Co-directed by Mark Dennis and Ben Foster (Strings 2011), starring Andrew Wilson (Whip It 2009, The Big Year 2011) as Hooper, along with Cassidy Gifford (God’s Not Dead 2014, The Gallows 2015) as Cara, Time Trap is a complicated Sci-Fi Thriller with a simple premise: when a group of students go looking for an archeology professor who went missing looking for the Fountain of Youth, they quickly find themselves in increasingly spectacular danger…
Set for release in select theaters on Friday, November 2, 2018 before becoming available on all digital platforms November 16th through Paladin and Giant Interactive, Time Trap is a film that oozes polish. It very clearly had a decent budget behind it, and that budget has gone far, creating a trim and lean high concept Sci-Fi Thriller that pulls off what any film of its ilk should: asking questions, satisfyingly answering those questions, but still leaving enough mystery in the air that those answers just ask more questions.
In many ways, the film’s DNA owes a lot to television shows such as the hit ABC series Lost, acting as a quick one hour and twenty minute run-through of that mystery-box plot structure. It works well here, and just like television shows like Lost, it works because it manages to nail the fundamental character work that gives the audience any reason at all to care about the machinations of the plot.
Naturally however, no matter how well a writer gets the fundamentals, it is still entirely possible for it to mean nothing if the film is marred by poor visual craft. Thankfully that is not the case here – the visuals are clean and clear, if lacking some degree of stylistic flourish. One particular area of visual note would be the wise decision to not get mired in the film’s darkness – and that’s meant in a very literal way. Large swaths of the cave take place in dark tunnels, and it works in the film’s favor that the director opted to not sacrifice aesthetics in the name of realism and make those scenes a pitch-black struggle to see just what is going on. This has been a trend in recent films with similar environments: the emphasis on realism over accessibility, and Time Trap does well in showing the strengths of how it has handled the situation. The tunnels are dark, but they are not too dark – it may sound like a small thing, but it makes a big impact on the end result.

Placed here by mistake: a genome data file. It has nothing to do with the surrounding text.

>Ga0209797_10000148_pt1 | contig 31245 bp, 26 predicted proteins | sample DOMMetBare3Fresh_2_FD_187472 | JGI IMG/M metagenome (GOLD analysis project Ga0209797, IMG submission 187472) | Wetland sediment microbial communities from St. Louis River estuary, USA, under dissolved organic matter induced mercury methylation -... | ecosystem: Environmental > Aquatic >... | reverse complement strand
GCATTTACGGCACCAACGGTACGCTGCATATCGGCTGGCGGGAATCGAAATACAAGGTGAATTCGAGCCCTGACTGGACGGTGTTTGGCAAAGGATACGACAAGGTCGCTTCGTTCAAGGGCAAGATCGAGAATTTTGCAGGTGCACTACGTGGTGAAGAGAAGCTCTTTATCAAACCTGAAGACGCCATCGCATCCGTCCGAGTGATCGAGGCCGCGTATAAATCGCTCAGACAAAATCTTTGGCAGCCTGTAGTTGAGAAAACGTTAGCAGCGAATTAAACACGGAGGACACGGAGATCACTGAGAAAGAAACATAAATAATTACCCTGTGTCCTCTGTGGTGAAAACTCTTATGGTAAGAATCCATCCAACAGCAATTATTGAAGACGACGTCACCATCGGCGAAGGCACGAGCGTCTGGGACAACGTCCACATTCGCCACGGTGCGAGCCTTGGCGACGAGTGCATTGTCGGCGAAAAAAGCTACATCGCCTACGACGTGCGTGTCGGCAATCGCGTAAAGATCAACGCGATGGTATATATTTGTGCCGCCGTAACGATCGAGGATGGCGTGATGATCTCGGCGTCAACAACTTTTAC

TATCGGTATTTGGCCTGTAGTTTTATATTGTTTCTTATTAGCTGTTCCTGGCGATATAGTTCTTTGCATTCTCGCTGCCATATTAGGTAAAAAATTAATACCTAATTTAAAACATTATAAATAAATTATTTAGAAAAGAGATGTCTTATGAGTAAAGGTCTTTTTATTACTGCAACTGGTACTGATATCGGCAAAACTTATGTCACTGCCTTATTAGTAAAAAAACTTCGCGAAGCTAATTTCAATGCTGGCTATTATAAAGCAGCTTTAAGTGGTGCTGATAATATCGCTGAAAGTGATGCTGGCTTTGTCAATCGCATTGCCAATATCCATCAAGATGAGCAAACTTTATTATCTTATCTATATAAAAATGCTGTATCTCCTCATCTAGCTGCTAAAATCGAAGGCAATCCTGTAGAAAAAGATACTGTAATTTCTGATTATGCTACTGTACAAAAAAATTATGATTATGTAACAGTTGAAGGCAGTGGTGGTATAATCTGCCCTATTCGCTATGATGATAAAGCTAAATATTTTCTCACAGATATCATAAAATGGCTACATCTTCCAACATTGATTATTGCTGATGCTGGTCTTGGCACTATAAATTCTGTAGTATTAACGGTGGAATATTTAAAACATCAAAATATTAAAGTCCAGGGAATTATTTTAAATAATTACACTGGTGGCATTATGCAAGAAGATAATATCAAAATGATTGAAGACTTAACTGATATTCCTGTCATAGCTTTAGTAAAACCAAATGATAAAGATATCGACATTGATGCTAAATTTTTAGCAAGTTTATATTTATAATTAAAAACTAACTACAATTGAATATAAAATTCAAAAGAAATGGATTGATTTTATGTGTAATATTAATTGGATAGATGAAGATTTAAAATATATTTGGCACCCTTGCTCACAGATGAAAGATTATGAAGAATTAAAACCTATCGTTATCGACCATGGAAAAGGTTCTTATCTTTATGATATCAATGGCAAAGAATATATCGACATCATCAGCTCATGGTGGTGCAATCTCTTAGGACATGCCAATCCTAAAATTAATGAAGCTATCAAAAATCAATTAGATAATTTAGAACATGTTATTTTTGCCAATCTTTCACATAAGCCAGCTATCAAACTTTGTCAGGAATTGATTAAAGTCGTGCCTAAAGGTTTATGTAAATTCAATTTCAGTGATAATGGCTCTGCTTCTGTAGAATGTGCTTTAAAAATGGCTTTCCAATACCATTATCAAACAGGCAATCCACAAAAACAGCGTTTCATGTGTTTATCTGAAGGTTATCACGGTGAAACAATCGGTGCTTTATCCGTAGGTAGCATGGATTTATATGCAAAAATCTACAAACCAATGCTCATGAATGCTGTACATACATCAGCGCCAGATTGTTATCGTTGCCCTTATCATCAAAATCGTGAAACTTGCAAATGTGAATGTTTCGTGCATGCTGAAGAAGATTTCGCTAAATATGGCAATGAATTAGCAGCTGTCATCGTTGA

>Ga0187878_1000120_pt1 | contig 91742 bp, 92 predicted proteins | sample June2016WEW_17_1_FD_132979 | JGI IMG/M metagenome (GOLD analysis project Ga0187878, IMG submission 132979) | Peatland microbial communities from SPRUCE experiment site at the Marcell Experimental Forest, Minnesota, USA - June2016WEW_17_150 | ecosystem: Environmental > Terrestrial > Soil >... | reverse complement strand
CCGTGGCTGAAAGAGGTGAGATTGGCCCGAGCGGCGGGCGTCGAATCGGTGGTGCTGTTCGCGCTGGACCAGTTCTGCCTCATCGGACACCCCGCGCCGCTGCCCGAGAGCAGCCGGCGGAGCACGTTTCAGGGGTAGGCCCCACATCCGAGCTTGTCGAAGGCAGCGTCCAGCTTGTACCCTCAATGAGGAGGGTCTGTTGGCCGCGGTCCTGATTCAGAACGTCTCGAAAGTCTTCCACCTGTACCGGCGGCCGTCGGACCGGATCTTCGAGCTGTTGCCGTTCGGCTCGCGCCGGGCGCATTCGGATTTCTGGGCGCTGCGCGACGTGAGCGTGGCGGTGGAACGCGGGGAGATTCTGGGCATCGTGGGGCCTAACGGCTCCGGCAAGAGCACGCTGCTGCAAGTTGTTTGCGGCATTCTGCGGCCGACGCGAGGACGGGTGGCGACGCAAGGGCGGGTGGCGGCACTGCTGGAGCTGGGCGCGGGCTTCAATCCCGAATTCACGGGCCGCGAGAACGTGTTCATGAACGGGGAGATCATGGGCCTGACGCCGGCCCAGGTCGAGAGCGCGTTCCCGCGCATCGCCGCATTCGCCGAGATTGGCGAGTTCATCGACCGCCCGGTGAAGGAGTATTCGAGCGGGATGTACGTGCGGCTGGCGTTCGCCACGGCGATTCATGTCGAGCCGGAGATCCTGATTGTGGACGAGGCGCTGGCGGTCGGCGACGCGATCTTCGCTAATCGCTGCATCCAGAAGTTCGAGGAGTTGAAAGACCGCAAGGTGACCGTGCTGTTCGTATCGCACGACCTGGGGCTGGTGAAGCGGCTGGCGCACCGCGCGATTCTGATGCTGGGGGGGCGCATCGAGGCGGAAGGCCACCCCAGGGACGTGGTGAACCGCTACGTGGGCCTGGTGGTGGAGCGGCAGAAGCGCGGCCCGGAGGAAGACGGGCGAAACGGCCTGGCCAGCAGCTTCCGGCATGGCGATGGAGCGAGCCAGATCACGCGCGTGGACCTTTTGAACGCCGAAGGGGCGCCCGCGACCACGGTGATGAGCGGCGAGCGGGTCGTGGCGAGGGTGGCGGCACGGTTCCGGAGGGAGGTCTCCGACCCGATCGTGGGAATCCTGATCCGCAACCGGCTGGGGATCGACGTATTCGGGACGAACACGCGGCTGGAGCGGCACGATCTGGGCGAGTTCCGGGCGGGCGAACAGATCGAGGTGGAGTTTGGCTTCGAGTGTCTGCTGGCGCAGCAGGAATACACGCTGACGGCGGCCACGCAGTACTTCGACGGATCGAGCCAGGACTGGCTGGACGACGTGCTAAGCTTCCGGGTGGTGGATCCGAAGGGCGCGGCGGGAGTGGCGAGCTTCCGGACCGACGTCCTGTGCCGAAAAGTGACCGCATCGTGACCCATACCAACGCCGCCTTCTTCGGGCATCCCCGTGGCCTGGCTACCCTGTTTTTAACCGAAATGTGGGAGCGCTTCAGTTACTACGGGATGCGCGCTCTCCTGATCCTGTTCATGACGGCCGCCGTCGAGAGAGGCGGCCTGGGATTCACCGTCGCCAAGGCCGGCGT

As mentioned before, high-concept pieces of entertainment tend to sink or swim on their character work. While the high-concept twist may be what gets people hooked, it does little to really keep people invested: for that you need strong characters that the audience can grow attached to. Thankfully, the performances are mostly good here, meaning that Time Trap manages to avoid the pitfall of having its actors unable to give the proceedings a degree of human flare. While they are occasionally just a little more wooden than would have been most effective, generally the performances are naturalistic and real, which lends a great deal of weight to the proceedings.
It is also important to note that the performances do not exist in a vacuum here. Because this is a fairly tight-knit story, the characters only really work in relation to each other – it’s not how well they exist as individuals that is important, it is how well they exist as a unit. The interplay between the characters ring true, and thus the characters ring true themselves, and thus the audience is given any reason at all to care about the story over just the plot.
Additionally, the editing of individual thriller sequences is also done very well, particularly in the back-half of the film. Special credit needs to go to an expository sequence later on as well, which does an excellent job of using both visual and audio cues to progress the story. The climax is well-paced, and notably the ending does a good job of casting a new light on the story that came before without throwing away it’s significance entirely. That is a hard thing to get right, but extremely effective when a filmmaker does. For these reasons, CrypticRock gives Time Trap 4 out of 5 stars.